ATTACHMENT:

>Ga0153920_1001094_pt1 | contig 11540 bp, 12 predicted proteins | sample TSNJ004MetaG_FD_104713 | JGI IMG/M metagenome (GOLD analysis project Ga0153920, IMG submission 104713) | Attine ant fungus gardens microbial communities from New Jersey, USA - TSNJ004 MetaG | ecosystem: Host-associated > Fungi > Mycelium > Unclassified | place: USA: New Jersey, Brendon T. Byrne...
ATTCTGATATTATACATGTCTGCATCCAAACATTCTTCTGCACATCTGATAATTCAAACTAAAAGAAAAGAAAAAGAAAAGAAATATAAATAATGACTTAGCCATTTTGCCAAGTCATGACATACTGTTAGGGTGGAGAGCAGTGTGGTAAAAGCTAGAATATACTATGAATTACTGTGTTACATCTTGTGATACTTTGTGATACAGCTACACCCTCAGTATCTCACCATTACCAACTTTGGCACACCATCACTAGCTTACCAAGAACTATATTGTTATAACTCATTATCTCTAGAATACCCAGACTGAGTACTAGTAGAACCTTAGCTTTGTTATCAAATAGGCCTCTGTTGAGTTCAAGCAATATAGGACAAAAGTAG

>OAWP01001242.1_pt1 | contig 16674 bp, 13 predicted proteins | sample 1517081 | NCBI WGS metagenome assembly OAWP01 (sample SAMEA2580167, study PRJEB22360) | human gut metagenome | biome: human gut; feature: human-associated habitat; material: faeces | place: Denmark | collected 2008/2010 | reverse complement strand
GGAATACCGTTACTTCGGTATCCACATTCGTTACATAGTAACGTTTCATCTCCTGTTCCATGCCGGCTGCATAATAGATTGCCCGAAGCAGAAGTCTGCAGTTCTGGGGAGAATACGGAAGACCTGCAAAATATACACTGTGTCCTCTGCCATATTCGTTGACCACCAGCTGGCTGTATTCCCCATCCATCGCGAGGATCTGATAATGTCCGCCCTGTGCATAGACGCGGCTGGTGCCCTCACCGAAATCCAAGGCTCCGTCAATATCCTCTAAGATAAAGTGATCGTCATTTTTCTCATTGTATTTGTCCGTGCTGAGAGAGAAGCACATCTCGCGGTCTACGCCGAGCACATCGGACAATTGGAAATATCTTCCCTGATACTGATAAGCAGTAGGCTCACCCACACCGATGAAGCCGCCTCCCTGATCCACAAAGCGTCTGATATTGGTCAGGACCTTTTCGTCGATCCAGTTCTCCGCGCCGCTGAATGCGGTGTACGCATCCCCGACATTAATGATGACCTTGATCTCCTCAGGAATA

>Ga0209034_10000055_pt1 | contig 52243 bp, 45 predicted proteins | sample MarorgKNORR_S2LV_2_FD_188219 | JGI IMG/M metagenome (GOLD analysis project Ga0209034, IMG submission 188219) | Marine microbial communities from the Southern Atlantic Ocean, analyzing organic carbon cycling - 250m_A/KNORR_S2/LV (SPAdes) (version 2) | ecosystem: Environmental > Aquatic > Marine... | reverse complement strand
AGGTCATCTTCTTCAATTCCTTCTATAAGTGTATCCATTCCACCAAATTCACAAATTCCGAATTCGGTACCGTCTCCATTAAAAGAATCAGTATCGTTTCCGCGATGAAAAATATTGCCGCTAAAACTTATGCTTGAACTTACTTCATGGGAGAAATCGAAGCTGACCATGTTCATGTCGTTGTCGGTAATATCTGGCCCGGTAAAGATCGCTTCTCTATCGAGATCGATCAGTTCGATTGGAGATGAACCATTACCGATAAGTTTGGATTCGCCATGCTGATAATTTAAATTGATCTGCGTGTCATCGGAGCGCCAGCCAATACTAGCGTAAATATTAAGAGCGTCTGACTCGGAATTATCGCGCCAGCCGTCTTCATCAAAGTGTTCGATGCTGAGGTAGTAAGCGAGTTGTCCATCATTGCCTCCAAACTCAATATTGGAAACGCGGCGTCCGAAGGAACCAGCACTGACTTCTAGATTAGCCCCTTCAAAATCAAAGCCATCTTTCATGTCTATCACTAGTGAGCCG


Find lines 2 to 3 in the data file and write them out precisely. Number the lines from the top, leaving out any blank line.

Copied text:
ATTCTGATATTATACATGTCTGCATCCAAACATTCTTCTGCACATCTGATAATTCAAACTAAAAGAAAAGAAAAAGAAAAGAAATATAAATAATGACTTAGCCATTTTGCCAAGTCATGACATACTGTTAGGGTGGAGAGCAGTGTGGTAAAAGCTAGAATATACTATGAATTACTGTGTTACATCTTGTGATACTTTGTGATACAGCTACACCCTCAGTATCTCACCATTACCAACTTTGGCACACCATCACTAGCTTACCAAGAACTATATTGTTATAACTCATTATCTCTAGAATACCCAGACTGAGTACTAGTAGAACCTTAGCTTTGTTATCAAATAGGCCTCTGTTGAGTTCAAGCAATATAGGACAAAAGTAG

>OAWP01001242.1_pt1 | contig 16674 bp, 13 predicted proteins | sample 1517081 | NCBI WGS metagenome assembly OAWP01 (sample SAMEA2580167, study PRJEB22360) | human gut metagenome | biome: human gut; feature: human-associated habitat; material: faeces | place: Denmark | collected 2008/2010 | reverse complement strand